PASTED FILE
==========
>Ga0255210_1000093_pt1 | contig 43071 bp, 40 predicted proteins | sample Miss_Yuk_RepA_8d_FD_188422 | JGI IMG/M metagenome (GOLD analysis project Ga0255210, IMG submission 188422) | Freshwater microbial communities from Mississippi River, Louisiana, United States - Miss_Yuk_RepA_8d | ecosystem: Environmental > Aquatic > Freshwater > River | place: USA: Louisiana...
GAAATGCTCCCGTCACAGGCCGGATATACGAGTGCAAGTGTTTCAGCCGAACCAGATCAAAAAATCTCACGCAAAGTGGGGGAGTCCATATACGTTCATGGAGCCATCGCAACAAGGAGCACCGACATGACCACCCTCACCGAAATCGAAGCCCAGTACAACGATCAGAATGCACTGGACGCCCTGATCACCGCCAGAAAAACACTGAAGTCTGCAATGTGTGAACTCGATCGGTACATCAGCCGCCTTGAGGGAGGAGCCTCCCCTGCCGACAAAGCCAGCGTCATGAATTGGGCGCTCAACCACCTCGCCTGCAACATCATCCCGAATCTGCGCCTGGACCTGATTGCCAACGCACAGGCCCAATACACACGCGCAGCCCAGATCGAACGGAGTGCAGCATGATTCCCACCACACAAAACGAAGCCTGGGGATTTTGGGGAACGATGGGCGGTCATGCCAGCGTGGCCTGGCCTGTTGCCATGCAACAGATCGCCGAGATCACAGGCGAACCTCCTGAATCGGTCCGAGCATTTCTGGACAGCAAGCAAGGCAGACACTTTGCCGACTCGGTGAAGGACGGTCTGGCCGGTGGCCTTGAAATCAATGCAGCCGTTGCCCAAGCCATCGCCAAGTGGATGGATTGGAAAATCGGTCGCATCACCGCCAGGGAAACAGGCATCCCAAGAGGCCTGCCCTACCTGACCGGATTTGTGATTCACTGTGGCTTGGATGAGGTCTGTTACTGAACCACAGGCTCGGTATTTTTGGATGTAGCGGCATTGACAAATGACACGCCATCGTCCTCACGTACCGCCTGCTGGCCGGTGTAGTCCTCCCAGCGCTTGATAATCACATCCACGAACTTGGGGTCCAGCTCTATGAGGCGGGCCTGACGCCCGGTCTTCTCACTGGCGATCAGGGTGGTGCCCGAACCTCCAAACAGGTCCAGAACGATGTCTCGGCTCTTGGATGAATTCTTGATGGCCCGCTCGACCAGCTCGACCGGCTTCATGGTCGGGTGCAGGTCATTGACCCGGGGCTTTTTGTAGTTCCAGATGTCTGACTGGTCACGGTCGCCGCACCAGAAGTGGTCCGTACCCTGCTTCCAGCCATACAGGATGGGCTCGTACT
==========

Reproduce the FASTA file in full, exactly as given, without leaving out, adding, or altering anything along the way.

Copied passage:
>Ga0255210_1000093_pt1 | contig 43071 bp, 40 predicted proteins | sample Miss_Yuk_RepA_8d_FD_188422 | JGI IMG/M metagenome (GOLD analysis project Ga0255210, IMG submission 188422) | Freshwater microbial communities from Mississippi River, Louisiana, United States - Miss_Yuk_RepA_8d | ecosystem: Environmental > Aquatic > Freshwater > River | place: USA: Louisiana...
GAAATGCTCCCGTCACAGGCCGGATATACGAGTGCAAGTGTTTCAGCCGAACCAGATCAAAAAATCTCACGCAAAGTGGGGGAGTCCATATACGTTCATGGAGCCATCGCAACAAGGAGCACCGACATGACCACCCTCACCGAAATCGAAGCCCAGTACAACGATCAGAATGCACTGGACGCCCTGATCACCGCCAGAAAAACACTGAAGTCTGCAATGTGTGAACTCGATCGGTACATCAGCCGCCTTGAGGGAGGAGCCTCCCCTGCCGACAAAGCCAGCGTCATGAATTGGGCGCTCAACCACCTCGCCTGCAACATCATCCCGAATCTGCGCCTGGACCTGATTGCCAACGCACAGGCCCAATACACACGCGCAGCCCAGATCGAACGGAGTGCAGCATGATTCCCACCACACAAAACGAAGCCTGGGGATTTTGGGGAACGATGGGCGGTCATGCCAGCGTGGCCTGGCCTGTTGCCATGCAACAGATCGCCGAGATCACAGGCGAACCTCCTGAATCGGTCCGAGCATTTCTGGACAGCAAGCAAGGCAGACACTTTGCCGACTCGGTGAAGGACGGTCTGGCCGGTGGCCTTGAAATCAATGCAGCCGTTGCCCAAGCCATCGCCAAGTGGATGGATTGGAAAATCGGTCGCATCACCGCCAGGGAAACAGGCATCCCAAGAGGCCTGCCCTACCTGACCGGATTTGTGATTCACTGTGGCTTGGATGAGGTCTGTTACTGAACCACAGGCTCGGTATTTTTGGATGTAGCGGCATTGACAAATGACACGCCATCGTCCTCACGTACCGCCTGCTGGCCGGTGTAGTCCTCCCAGCGCTTGATAATCACATCCACGAACTTGGGGTCCAGCTCTATGAGGCGGGCCTGACGCCCGGTCTTCTCACTGGCGATCAGGGTGGTGCCCGAACCTCCAAACAGGTCCAGAACGATGTCTCGGCTCTTGGATGAATTCTTGATGGCCCGCTCGACCAGCTCGACCGGCTTCATGGTCGGGTGCAGGTCATTGACCCGGGGCTTTTTGTAGTTCCAGATGTCTGACTGGTCACGGTCGCCGCACCAGAAGTGGTCCGTACCCTGCTTCCAGCCATACAGGATGGGCTCGTACT